Our mission is to represent West African and Cuban culture at the highest level of artistic excellence through the preservation and presentation of traditional dancing as well as masquerade, music, and storytelling. We seek to expand the cultural awareness of African contributions to the arts through educational programs and performances that highlight the social and ritualistic customs of the people of the African Diaspora.
Troupe Da-Da’s repertoire includes a variety of traditional West African and Afro-Cuban dances. Dressed in colorful, authentic costumes and singing in traditional African languages, the dancers of Troupe Da-Da move gracefully to the powerful rhythms of the Djembe, Dundun, Conga and Bata drums. Troupe Da-Da also plays a number of African percussion instruments such as the Sekere, Log Drums and the Talking drums from Nigeria. This is all on display at our performances and African dance classes.
African dance has been a staple in Philadelphia since the 1970’s by way of legendary choreographer and dancer Arthur Hall, who founded the Arthur Hall Afro-American Dance Ensemble. Oyin Hardy, a native Philadelphian, has represented the African dance culture in her beloved city for over 30 years. And, through the passion and joy Oyin embodies, Troupe Da Da African Dance and Drum Ensemble was formed in 1992.Troupe Da Da is set to continue the excellence of Philly African Dance for many years to come.
Troupe Da-Da African Dance and Drum Ensemble always take the children dancers on an amazing journey through West Africa. The cultures of Mali, Guinea, Ivory Coast, and more, are visited accompanied by drummers and dancers. The children thoroughly enjoy the steps to the to the dances that coincide with each region. The children’s final performance of what is learned is loved by all! The children loved the Philly Phanatic at one of our youth programs!
When you are looking to understand a culture, it is important to not only look at their history but get a sense of the customs that are consistently passed down. Two very important cultures to consider are West Africa and Afro-Cuban culture. The people in these cultures have had a huge influence on art and music, which is why West African and Afro-Cuban dances have been a rich staple in a variety of cultures.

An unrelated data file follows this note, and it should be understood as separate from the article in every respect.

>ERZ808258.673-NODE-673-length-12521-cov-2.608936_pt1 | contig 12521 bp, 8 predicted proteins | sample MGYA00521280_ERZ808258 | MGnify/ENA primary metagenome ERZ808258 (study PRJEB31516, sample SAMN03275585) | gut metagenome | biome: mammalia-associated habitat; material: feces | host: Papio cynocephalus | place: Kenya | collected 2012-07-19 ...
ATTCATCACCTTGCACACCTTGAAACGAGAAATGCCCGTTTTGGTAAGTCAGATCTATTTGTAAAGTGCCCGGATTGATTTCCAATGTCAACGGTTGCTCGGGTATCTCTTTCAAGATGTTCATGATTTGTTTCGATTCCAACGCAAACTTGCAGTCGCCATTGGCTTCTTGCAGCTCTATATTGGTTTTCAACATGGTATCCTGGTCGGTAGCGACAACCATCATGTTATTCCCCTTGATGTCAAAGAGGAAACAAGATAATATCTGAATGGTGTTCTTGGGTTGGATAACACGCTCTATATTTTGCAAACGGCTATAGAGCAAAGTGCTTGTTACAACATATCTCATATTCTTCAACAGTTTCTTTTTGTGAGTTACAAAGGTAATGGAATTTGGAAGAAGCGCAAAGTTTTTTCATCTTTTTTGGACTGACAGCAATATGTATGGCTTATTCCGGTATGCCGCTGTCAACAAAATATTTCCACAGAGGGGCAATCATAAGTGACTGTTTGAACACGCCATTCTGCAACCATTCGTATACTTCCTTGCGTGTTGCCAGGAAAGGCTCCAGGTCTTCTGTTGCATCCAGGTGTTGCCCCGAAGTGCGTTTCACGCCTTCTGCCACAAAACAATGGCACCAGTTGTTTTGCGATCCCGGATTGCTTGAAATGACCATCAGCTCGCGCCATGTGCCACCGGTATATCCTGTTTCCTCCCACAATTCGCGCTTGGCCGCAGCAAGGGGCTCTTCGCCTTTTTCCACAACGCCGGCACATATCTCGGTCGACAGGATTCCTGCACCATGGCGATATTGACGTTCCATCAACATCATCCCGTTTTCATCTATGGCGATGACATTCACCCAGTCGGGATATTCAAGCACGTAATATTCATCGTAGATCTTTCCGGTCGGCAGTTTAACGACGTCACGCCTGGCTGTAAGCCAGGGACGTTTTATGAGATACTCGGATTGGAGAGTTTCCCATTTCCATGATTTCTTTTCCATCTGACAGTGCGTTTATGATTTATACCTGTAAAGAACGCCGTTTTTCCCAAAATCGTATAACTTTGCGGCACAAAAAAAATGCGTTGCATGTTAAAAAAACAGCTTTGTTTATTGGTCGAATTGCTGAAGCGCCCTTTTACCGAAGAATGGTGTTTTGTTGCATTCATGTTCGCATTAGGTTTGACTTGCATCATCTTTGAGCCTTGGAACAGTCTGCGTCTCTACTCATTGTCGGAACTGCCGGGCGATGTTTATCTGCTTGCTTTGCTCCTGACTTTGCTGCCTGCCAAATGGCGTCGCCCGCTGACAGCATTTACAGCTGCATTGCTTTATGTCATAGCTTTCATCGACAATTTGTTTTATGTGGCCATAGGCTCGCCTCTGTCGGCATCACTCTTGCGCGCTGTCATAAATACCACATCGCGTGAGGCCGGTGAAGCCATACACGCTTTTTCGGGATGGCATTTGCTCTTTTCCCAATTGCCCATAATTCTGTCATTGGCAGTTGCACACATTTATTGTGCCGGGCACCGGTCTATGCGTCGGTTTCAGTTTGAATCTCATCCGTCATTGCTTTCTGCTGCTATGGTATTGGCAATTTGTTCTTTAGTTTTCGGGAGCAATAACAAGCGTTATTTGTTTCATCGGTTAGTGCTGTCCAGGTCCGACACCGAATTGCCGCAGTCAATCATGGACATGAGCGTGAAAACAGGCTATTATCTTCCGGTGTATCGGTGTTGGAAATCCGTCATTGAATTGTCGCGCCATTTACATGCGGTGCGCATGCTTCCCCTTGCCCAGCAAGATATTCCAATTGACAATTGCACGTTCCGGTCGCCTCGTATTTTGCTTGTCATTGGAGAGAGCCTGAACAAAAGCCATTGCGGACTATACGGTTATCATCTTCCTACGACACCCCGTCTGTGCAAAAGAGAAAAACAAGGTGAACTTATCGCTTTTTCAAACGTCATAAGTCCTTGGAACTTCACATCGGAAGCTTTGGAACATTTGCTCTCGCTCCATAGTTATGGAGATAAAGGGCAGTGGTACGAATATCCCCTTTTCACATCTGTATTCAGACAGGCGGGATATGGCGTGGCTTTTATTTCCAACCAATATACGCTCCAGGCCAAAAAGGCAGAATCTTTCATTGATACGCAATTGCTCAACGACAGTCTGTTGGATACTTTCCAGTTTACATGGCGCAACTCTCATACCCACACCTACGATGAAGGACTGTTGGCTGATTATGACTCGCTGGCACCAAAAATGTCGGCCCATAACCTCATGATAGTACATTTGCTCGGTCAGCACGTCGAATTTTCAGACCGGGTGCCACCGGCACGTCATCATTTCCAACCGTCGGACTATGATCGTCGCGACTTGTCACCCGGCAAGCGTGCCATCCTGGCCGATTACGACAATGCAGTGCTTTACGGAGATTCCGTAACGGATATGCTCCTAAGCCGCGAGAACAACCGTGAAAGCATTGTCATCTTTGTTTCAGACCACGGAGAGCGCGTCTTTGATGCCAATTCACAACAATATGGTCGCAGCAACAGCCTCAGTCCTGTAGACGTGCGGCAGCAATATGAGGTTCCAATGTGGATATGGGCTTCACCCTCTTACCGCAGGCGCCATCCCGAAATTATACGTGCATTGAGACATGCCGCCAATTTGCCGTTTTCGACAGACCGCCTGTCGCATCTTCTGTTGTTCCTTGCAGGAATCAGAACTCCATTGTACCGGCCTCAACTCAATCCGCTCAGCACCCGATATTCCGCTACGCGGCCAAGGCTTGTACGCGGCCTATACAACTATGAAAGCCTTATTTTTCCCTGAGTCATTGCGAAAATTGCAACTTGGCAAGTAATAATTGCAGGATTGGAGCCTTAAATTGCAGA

When studying Afro Cuban dance, it is important to realize that the culture and dance are heavily influenced by Africa. The Afro Cuban population came about due to the African diaspora when West Africans were taken from their home and delivered to Cuba. These Africans brought a lot of their customs, culture, and way of life with them. As a result, the dances in Cuba heavily resemble West African dances. Many of these dances stemmed from religious practices, though some are secular.
Troupe Da Da, by way of Oyin Hardy and Philly African Dance, has been a part of the amazing ODUNDE celebration in Philadelphia for over 30 years. They have danced, sang, smiled and sharing their passion for West African Dance to the City of Philadelphia.
By taking a look at these different forms of dance, it is clear that West Africa has influenced Cuban culture. These dances hold secrets and influence that tell the story of the African slave trade and the rich tradition that has been passed down by people for generations.
Deeply rooted in Yoruba tribal culture, the masked dancer on stilts, called masquerade, performs traditional and acrobatic ballet style of stilt-walking from the region of West Africa consisting of Guinea, Liberia and the Ivory Coast. The masquerade, or ‘Tall Spirit’, acts as the spiritual authority of the village and community and, along with the music accompaniment, comes to bring good luck, peace, prosperity and balance in all of nature.